In modern times, pursuing photography can feel like walking into a hurricane. It seems that with every passing day, we are bombarded not only with millions of new images, but new gear that seems to need upgrading every few months. And, recently, we’re being told that we need to apply artificial intelligence (AI) learning models trained on supercomputers to push our images to the edge of perfection. Is there any way to enjoy photography in this hectic digital age? I think there is, but it takes conscious effort.
Challenges for Photography in a High-Tech World
It goes without saying that photography has improved in some ways due to improvements in technology – especially in image quality. In other ways, it hasn’t really changed at all, like in the joy we get from going out to photograph in the first place, so long as we still make the time to do so.
However, most people also have a burning desire to share their images. That’s where technology is rapidly changing things for the worse.
Most photographers who share photos these days do so on places like Instagram, Facebook, and Pinterest. These platforms are run by tech companies who don’t care much about photography. Instead, tech companies have realized that they use the human act of sharing images to power their platforms that encourage consumerism. They are not about the photos whatsoever – which is why any B-list celebrity will have more followers than the best photographers even on supposedly photography-centered platforms like Instagram.
These companies run sophisticated systems. Google and Meta have hired programmers, marketers, and psychologists to maximize the superficial consumption of images. They have created systems where truly appreciating photography is suppressed, because it isn’t lucrative for them. Instead, photography on these systems is more about following trends, browsing aimlessly, and growing psychologically addicted to scrolling.
In turn, the slower style of taking more time to appreciate single photographs is being eradicated. Photography is not only as a visual art, but also a medium to understand the soul of another, infused in a photograph – and that side of photography is very easy to lose in the modern world.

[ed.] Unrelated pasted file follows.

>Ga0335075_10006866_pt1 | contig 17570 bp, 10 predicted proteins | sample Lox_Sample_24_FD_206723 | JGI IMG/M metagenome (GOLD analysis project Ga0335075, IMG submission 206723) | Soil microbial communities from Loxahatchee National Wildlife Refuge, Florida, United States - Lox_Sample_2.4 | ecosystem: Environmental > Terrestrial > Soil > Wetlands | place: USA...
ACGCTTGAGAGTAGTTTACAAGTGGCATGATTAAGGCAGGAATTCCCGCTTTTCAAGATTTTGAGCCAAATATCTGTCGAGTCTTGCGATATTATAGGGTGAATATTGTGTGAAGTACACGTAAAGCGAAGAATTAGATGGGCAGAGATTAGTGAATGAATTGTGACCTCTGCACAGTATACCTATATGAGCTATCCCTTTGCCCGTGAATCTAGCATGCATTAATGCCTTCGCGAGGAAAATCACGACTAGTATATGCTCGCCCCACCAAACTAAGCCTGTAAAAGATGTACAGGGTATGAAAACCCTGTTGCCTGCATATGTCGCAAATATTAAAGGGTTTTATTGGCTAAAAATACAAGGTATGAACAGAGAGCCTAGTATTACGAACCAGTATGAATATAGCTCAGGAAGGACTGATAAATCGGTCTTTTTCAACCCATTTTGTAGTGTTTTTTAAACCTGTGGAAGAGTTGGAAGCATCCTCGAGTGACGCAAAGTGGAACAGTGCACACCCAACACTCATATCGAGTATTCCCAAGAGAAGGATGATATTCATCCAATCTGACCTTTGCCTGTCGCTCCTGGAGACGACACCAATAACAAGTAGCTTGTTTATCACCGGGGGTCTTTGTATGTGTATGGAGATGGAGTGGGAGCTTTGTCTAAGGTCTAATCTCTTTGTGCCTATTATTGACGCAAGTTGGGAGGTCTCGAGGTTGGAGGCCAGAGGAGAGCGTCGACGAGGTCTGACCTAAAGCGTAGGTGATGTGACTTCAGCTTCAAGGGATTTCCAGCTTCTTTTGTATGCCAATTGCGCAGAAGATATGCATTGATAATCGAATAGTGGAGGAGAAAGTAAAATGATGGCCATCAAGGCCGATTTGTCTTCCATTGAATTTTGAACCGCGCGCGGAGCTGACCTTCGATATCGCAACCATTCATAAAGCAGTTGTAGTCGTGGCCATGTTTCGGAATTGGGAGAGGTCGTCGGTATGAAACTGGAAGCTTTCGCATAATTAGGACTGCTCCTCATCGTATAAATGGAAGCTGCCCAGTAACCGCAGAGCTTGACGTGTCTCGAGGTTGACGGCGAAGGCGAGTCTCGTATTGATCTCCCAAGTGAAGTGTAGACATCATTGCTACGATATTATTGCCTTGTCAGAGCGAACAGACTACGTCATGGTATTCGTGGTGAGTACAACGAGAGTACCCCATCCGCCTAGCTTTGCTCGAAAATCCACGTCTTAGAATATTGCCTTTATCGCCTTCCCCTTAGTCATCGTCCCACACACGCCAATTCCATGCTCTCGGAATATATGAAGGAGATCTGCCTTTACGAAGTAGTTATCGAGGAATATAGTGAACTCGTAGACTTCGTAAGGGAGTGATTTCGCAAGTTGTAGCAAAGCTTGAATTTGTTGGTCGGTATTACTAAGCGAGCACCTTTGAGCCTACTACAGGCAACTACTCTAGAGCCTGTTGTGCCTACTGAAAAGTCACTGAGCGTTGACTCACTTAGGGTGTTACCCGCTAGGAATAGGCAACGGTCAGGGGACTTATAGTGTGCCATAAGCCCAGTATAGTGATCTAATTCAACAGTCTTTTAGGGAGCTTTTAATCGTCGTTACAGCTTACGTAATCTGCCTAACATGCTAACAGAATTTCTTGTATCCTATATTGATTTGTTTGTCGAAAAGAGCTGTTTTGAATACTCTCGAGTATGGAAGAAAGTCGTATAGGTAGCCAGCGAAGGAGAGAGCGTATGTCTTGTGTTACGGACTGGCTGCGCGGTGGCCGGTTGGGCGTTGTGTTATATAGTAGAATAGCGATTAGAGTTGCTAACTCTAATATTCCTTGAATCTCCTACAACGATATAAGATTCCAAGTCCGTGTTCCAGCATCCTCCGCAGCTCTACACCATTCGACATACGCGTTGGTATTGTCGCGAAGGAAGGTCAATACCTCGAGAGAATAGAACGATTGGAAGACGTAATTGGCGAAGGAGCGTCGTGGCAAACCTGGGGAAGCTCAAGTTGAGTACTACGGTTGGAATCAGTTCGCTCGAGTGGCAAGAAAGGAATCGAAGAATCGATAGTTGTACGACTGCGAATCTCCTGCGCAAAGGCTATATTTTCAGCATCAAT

Slow appreciation is exactly what tech companies don’t want. It means less infinite scrolling, less clicking, less superficial engagement, and less interest in their Next “Great” Technological Innovation. There isn’t any time to appreciate the relationship between the photo and the photographer – it’s all about moving quickly onto the next blood-pressure-boosting screenshot or vapid 15-second clip.
This is only going to get worse with AI. AI is being pushed ostensibly as a way to improve your photography, but it is doing just the opposite behind the scenes. Tech companies are using the hard efforts of photographers to train AI so well that it can largely replace photography, at least for most commercial uses.
In cases where AI-generated images do not replace photography, they will slowly mutate our internal conception of photography as our images stand side-by-side with AI-generated creations. Many photographers will unconsciously feel the urge to create more like a machine, rather than like a human being. In a way, we already do – consider things like “fix it in Photoshop” or “clone that out with AI,” which are surely things you’ve heard, or even said, before.
How To Enjoy Photography
On the surface, you might ask, who cares? Well, if you’re one of the lucky ones that can still enjoy photography despite the advancement of soulless tech companies, that’s great. However, I have seen quite a few others become rather disillusioned and disappointed by photography due to the advancements of technology.